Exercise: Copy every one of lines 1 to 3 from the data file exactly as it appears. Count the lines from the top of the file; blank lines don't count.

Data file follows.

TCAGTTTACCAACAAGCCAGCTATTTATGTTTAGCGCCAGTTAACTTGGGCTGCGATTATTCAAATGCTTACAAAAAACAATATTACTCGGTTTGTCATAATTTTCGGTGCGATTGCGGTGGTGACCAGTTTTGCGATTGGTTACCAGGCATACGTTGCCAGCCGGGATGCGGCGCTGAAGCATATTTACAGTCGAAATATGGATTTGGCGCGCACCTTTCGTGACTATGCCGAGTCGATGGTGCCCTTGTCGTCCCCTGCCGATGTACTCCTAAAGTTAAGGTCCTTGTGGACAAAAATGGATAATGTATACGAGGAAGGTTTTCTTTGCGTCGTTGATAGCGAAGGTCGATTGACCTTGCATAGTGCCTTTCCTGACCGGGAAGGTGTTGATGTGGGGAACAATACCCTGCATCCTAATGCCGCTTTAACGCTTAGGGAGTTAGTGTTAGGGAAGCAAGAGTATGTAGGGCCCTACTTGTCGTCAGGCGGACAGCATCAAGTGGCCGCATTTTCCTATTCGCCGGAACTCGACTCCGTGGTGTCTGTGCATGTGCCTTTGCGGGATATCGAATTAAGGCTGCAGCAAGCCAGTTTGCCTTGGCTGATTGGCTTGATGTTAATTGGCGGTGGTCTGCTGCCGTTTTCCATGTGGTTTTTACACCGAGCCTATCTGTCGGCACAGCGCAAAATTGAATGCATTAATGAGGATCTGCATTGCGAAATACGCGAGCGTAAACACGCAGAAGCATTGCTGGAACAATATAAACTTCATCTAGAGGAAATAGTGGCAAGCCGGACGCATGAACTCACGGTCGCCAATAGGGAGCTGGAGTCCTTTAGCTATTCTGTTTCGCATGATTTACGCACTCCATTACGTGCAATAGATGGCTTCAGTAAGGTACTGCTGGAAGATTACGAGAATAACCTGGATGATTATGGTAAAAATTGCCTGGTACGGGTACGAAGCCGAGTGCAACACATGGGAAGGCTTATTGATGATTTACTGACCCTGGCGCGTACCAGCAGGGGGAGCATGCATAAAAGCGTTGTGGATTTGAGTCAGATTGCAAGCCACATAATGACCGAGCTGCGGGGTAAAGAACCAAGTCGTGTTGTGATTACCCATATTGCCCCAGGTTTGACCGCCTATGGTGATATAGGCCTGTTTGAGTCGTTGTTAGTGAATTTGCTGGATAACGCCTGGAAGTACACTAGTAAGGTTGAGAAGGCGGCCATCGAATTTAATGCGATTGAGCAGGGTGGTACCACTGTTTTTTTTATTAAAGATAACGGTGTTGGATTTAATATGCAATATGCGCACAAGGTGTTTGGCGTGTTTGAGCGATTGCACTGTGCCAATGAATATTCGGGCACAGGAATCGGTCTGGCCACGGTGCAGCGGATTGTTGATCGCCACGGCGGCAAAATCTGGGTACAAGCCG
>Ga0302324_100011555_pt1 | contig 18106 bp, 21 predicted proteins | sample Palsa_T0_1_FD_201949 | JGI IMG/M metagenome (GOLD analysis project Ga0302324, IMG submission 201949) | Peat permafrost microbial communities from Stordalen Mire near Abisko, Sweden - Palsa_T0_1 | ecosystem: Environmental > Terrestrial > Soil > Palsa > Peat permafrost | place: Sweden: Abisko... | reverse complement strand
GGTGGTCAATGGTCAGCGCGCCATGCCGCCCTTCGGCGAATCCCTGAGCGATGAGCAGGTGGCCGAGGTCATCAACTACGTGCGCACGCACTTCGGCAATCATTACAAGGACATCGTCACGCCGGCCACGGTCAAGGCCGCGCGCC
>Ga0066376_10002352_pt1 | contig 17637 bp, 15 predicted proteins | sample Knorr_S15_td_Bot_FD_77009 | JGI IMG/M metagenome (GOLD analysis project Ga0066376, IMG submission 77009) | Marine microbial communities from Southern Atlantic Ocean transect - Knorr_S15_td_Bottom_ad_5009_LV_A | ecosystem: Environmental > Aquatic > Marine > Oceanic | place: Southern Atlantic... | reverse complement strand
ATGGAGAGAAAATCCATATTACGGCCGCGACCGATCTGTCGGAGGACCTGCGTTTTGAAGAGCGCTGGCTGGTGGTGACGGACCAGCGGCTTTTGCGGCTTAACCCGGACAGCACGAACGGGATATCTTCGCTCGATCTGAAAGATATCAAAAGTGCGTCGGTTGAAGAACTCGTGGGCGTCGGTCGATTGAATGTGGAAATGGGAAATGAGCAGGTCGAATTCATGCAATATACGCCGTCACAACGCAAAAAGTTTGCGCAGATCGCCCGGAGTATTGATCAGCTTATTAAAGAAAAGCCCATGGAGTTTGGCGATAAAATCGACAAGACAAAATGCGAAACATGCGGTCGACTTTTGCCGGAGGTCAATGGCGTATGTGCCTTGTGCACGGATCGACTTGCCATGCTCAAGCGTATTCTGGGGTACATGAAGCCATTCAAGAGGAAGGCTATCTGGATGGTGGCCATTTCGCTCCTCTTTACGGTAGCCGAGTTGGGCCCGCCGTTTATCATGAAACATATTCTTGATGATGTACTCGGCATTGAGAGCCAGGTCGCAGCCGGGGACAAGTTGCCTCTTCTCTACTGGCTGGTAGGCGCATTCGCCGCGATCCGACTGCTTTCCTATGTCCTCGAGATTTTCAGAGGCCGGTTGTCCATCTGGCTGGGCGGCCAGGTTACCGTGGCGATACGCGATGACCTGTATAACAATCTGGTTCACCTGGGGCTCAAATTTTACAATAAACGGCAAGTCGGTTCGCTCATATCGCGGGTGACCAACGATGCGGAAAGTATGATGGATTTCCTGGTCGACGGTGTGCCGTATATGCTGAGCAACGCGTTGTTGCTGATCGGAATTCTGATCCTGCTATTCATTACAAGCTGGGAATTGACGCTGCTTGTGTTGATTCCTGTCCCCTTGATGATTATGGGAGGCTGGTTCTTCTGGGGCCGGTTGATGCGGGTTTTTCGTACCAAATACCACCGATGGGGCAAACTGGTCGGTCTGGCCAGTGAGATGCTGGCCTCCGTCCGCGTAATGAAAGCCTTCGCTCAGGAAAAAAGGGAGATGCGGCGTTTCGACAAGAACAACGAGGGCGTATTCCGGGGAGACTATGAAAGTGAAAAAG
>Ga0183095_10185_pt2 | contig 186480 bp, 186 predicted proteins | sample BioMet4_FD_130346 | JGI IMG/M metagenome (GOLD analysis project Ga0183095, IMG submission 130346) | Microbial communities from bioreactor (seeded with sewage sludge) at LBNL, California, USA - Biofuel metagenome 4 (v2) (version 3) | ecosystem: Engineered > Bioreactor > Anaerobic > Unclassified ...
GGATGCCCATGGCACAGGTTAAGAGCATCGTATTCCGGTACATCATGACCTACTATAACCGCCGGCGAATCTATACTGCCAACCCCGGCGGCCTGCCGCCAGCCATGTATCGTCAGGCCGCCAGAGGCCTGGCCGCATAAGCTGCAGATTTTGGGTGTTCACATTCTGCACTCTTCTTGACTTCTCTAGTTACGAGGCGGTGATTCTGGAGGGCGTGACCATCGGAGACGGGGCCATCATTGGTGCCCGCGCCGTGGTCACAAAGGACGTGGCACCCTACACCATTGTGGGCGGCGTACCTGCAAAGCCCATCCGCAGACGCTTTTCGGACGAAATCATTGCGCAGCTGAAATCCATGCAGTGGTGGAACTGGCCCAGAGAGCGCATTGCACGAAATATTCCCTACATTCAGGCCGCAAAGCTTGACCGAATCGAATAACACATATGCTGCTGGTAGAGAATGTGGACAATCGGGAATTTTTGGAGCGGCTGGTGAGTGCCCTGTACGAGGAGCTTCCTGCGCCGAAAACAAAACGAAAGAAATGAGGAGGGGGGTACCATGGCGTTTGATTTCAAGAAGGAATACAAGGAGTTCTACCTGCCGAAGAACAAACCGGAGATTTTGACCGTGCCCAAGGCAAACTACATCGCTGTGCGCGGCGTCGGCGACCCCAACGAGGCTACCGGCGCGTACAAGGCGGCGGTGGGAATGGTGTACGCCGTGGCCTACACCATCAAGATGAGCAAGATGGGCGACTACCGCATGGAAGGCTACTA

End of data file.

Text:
TCAGTTTACCAACAAGCCAGCTATTTATGTTTAGCGCCAGTTAACTTGGGCTGCGATTATTCAAATGCTTACAAAAAACAATATTACTCGGTTTGTCATAATTTTCGGTGCGATTGCGGTGGTGACCAGTTTTGCGATTGGTTACCAGGCATACGTTGCCAGCCGGGATGCGGCGCTGAAGCATATTTACAGTCGAAATATGGATTTGGCGCGCACCTTTCGTGACTATGCCGAGTCGATGGTGCCCTTGTCGTCCCCTGCCGATGTACTCCTAAAGTTAAGGTCCTTGTGGACAAAAATGGATAATGTATACGAGGAAGGTTTTCTTTGCGTCGTTGATAGCGAAGGTCGATTGACCTTGCATAGTGCCTTTCCTGACCGGGAAGGTGTTGATGTGGGGAACAATACCCTGCATCCTAATGCCGCTTTAACGCTTAGGGAGTTAGTGTTAGGGAAGCAAGAGTATGTAGGGCCCTACTTGTCGTCAGGCGGACAGCATCAAGTGGCCGCATTTTCCTATTCGCCGGAACTCGACTCCGTGGTGTCTGTGCATGTGCCTTTGCGGGATATCGAATTAAGGCTGCAGCAAGCCAGTTTGCCTTGGCTGATTGGCTTGATGTTAATTGGCGGTGGTCTGCTGCCGTTTTCCATGTGGTTTTTACACCGAGCCTATCTGTCGGCACAGCGCAAAATTGAATGCATTAATGAGGATCTGCATTGCGAAATACGCGAGCGTAAACACGCAGAAGCATTGCTGGAACAATATAAACTTCATCTAGAGGAAATAGTGGCAAGCCGGACGCATGAACTCACGGTCGCCAATAGGGAGCTGGAGTCCTTTAGCTATTCTGTTTCGCATGATTTACGCACTCCATTACGTGCAATAGATGGCTTCAGTAAGGTACTGCTGGAAGATTACGAGAATAACCTGGATGATTATGGTAAAAATTGCCTGGTACGGGTACGAAGCCGAGTGCAACACATGGGAAGGCTTATTGATGATTTACTGACCCTGGCGCGTACCAGCAGGGGGAGCATGCATAAAAGCGTTGTGGATTTGAGTCAGATTGCAAGCCACATAATGACCGAGCTGCGGGGTAAAGAACCAAGTCGTGTTGTGATTACCCATATTGCCCCAGGTTTGACCGCCTATGGTGATATAGGCCTGTTTGAGTCGTTGTTAGTGAATTTGCTGGATAACGCCTGGAAGTACACTAGTAAGGTTGAGAAGGCGGCCATCGAATTTAATGCGATTGAGCAGGGTGGTACCACTGTTTTTTTTATTAAAGATAACGGTGTTGGATTTAATATGCAATATGCGCACAAGGTGTTTGGCGTGTTTGAGCGATTGCACTGTGCCAATGAATATTCGGGCACAGGAATCGGTCTGGCCACGGTGCAGCGGATTGTTGATCGCCACGGCGGCAAAATCTGGGTACAAGCCG
>Ga0302324_100011555_pt1 | contig 18106 bp, 21 predicted proteins | sample Palsa_T0_1_FD_201949 | JGI IMG/M metagenome (GOLD analysis project Ga0302324, IMG submission 201949) | Peat permafrost microbial communities from Stordalen Mire near Abisko, Sweden - Palsa_T0_1 | ecosystem: Environmental > Terrestrial > Soil > Palsa > Peat permafrost | place: Sweden: Abisko... | reverse complement strand
GGTGGTCAATGGTCAGCGCGCCATGCCGCCCTTCGGCGAATCCCTGAGCGATGAGCAGGTGGCCGAGGTCATCAACTACGTGCGCACGCACTTCGGCAATCATTACAAGGACATCGTCACGCCGGCCACGGTCAAGGCCGCGCGCC